Reasons for Acne Breakouts
Teenagers aren't the only ones who deal with acne. According to the U.S. National Library of Medicine and the National Institutes of Health, the skin condition affects adults and even babies, and includes blackheads, whiteheads, pustules, papules and inflamed lesions. Most acne responds to a routine of regular, gentle cleansing, though cases of severe or persistent acne may necessitate a trip to a dermatologist.
Your sebaceous glands create sebum. This oily substance travels through hair follicles to the surface of your skin. When dead cells and bacteria keep sebum from reaching the surface, it plugs the hair follicle, the area swells and acne breakouts erupt.
The bacteria Propionibacterium acnes, or P. acnes, plays a key role in the development of acne breakouts. An article in "American Family Physician" by Betty Anne Johnson and Julia R. Nunley claims that people with acne have increased amounts of P. acnes, and that the enzymes produced by P. acnes cause most of the inflammation associated with acne.
Hormones contribute to acne problems, one of the reasons the condition is so common to teenagers. Increased levels of androgens such as testosterone, dihydrotestosterone and estrogen can lead to breakouts because androgens control the production of sebum.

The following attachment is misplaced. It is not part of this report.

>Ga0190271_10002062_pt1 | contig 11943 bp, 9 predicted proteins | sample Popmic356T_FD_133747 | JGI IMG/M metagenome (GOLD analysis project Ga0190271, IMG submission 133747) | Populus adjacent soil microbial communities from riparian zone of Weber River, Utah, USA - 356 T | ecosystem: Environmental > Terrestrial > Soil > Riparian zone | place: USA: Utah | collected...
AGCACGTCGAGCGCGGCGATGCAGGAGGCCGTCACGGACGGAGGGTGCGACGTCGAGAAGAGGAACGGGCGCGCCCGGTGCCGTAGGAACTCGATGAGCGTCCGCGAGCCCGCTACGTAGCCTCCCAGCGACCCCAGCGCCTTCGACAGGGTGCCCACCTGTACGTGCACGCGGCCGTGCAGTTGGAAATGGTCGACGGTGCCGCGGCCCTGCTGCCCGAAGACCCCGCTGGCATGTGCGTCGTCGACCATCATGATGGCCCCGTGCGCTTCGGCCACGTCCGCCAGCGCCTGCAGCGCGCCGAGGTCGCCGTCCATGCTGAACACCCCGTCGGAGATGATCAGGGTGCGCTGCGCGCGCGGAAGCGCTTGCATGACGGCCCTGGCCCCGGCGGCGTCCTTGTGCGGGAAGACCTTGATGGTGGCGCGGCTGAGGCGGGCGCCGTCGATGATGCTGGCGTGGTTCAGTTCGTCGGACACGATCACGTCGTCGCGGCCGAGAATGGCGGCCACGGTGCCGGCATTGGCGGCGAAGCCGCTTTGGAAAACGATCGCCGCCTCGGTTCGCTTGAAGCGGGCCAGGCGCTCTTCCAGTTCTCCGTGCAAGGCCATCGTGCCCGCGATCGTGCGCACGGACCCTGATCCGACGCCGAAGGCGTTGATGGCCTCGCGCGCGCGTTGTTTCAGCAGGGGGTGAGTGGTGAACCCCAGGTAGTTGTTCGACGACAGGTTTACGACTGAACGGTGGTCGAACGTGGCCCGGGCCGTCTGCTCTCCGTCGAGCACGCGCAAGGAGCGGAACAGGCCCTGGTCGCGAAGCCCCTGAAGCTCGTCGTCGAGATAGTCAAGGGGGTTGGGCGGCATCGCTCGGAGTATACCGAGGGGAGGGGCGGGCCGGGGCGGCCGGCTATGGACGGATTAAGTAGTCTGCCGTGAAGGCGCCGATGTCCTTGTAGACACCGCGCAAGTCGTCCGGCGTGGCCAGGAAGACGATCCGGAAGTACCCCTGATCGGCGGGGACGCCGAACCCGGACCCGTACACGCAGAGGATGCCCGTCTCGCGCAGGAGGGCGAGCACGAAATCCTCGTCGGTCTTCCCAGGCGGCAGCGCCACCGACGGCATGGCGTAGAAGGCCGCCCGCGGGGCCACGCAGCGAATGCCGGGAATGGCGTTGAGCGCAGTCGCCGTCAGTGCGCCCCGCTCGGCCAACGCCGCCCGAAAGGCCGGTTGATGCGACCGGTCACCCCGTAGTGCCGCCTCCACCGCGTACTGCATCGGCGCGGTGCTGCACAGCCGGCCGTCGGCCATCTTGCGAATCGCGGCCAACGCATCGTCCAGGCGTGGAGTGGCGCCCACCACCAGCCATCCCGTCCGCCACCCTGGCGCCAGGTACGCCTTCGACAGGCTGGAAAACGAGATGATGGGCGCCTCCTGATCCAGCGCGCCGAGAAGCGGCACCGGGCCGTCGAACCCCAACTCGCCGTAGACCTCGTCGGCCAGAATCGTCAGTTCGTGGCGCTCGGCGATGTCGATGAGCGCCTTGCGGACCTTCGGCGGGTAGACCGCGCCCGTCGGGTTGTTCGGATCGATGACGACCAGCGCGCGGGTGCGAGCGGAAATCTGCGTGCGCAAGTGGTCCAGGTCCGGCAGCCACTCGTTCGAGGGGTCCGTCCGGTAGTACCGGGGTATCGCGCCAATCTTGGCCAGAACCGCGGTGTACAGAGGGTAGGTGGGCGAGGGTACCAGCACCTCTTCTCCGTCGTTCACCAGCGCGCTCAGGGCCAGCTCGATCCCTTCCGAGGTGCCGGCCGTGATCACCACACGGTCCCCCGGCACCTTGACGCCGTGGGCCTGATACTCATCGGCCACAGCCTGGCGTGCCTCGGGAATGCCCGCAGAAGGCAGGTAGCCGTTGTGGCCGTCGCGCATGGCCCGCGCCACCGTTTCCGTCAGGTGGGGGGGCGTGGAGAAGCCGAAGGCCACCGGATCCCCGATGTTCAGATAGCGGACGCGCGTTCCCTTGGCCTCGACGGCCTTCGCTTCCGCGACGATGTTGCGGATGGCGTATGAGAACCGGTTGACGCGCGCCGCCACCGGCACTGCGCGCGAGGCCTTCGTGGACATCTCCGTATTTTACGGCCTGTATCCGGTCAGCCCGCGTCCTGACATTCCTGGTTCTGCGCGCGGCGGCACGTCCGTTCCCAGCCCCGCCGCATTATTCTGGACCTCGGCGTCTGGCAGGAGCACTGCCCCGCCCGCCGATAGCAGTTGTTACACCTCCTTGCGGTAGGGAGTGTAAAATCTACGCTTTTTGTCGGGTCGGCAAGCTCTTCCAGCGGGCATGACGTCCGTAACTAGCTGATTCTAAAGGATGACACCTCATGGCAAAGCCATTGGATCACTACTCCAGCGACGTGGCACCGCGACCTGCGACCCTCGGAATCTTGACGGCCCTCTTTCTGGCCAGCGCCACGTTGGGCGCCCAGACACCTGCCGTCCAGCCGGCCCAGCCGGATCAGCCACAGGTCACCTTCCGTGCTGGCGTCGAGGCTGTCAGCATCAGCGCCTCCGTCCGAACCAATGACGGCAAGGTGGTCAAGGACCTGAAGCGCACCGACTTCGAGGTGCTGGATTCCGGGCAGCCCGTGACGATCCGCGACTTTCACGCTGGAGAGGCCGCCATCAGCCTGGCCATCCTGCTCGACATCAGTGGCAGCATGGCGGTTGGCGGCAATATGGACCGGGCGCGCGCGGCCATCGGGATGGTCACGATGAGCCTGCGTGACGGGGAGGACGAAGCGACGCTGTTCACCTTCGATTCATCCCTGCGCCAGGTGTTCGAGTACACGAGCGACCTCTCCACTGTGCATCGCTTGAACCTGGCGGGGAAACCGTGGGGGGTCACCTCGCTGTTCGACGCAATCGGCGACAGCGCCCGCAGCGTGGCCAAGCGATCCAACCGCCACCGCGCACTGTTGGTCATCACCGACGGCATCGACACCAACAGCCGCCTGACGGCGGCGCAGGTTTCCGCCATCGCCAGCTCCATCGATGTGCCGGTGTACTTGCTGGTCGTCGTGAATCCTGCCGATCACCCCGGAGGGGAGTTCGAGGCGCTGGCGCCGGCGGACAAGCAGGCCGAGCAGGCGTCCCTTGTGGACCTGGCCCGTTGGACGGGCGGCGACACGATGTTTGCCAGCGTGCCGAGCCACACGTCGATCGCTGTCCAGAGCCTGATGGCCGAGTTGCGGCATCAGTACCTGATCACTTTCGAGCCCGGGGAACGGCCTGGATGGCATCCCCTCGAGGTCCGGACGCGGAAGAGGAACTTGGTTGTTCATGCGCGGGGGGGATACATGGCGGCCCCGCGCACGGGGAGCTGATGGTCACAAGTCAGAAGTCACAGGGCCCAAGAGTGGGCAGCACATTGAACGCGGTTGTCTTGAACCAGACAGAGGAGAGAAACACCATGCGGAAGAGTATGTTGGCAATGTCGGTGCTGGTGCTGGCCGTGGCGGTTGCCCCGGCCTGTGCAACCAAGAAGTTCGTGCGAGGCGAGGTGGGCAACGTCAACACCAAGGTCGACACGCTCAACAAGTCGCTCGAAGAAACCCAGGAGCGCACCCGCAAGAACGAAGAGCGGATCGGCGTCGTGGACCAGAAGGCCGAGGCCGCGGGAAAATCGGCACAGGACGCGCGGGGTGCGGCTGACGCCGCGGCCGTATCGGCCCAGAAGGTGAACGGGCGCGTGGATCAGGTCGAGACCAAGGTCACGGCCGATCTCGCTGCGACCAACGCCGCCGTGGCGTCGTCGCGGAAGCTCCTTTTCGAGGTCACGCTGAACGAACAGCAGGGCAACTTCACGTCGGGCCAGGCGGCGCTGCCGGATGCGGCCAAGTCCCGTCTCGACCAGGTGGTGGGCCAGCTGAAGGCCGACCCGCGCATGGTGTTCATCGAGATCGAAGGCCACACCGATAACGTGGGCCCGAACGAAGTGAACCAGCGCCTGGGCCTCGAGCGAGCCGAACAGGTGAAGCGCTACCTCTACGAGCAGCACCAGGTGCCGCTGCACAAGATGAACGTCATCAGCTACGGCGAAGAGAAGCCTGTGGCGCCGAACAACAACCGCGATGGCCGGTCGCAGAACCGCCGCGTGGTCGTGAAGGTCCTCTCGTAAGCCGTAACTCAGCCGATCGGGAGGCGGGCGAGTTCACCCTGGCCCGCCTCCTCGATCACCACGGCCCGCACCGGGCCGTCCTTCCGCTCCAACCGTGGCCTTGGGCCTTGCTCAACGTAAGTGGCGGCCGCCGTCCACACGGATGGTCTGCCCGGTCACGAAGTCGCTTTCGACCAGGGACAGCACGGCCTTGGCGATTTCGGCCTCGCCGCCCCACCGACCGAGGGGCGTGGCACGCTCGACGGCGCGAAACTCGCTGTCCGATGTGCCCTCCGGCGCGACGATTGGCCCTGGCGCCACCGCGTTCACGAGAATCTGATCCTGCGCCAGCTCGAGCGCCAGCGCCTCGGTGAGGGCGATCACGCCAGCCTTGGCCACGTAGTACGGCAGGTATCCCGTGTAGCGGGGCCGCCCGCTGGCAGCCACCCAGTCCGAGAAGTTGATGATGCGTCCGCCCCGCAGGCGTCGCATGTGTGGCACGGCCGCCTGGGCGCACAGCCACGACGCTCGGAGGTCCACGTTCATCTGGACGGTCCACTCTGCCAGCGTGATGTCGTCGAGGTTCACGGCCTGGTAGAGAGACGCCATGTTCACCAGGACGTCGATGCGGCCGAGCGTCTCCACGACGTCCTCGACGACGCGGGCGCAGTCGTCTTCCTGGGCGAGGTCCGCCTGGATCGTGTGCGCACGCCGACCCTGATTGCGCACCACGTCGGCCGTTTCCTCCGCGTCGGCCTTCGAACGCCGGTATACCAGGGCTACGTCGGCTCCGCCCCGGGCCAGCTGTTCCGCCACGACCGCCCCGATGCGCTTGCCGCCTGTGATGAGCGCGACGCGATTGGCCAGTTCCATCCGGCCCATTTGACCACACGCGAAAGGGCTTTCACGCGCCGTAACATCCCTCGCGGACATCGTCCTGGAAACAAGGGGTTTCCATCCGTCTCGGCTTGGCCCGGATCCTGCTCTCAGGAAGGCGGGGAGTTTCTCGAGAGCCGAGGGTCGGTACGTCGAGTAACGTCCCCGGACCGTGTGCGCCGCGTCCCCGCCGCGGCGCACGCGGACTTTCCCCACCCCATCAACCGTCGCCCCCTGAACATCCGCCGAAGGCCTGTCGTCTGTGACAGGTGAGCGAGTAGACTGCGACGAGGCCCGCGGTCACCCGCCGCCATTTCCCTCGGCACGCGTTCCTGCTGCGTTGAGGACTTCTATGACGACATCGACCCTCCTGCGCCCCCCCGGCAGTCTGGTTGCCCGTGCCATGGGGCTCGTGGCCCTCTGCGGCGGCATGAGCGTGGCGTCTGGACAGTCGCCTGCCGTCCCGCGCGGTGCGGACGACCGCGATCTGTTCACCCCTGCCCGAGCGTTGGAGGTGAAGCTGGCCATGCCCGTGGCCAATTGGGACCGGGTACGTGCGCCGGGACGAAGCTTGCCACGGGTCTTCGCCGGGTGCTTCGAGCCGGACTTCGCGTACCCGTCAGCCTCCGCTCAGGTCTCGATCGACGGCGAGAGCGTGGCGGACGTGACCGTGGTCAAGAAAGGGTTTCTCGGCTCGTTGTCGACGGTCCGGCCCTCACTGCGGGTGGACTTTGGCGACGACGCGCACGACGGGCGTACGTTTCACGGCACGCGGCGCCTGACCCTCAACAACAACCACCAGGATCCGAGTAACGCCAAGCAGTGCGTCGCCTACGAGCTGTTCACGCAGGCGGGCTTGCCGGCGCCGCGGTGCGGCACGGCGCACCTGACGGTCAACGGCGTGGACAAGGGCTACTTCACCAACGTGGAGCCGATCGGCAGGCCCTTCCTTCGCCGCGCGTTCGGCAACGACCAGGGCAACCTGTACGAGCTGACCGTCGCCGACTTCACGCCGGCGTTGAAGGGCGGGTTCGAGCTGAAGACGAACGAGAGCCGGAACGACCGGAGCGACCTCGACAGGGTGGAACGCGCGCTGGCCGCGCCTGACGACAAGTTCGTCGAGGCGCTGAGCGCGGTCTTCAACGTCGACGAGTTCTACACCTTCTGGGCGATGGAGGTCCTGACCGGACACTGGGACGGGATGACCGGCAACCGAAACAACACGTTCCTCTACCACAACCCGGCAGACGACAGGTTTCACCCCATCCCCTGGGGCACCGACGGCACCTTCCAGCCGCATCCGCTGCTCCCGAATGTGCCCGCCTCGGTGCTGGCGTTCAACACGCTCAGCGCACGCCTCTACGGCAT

Oily or greasy makeup, hair products, lotions, cleansers and sunscreens contribute to acne by clogging your pores. The U.S. National Library of Medicine and the National Institutes of Health recommend using products that are non-comedogenic and water-based. Thoroughly cleanse skin of all makeup before going to bed, and keep strands of hair from touching your face. The oil or products on your hair can irritate your skin.
Some medications trigger acne breakouts. Corticosteroids provide relief for pain and inflammation, but one of their side effects results is increased acne. The McKinley Health Center provides a list of breakout-producing medications, including lithium, iodine, bromides, androgen, progestin-dominant birth control pills and barbiturates.
Many myths exist about the causes of acne. Contrary to popular belief, eating junk food--including chocolate--does not lead to breakouts, nor does stress. While poor hygiene can lead to clogged pores, having acne doesn't necessarily mean you have poor hygiene. The National Women's Health Information Center warns that harsh or frequent washing makes acne worse.
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